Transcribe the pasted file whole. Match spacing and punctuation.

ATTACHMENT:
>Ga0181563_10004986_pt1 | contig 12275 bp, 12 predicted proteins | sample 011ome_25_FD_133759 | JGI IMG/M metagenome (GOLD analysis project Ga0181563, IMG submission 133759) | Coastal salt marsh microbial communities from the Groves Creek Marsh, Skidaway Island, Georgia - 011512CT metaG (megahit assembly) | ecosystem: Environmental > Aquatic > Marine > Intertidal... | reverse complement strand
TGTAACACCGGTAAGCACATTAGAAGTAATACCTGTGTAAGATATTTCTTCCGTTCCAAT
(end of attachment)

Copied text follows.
>Ga0181563_10004986_pt1 | contig 12275 bp, 12 predicted proteins | sample 011ome_25_FD_133759 | JGI IMG/M metagenome (GOLD analysis project Ga0181563, IMG submission 133759) | Coastal salt marsh microbial communities from the Groves Creek Marsh, Skidaway Island, Georgia - 011512CT metaG (megahit assembly) | ecosystem: Environmental > Aquatic > Marine > Intertidal... | reverse complement strand
TGTAACACCGGTAAGCACATTAGAAGTAATACCTGTGTAAGATATTTCTTCCGTTCCAAT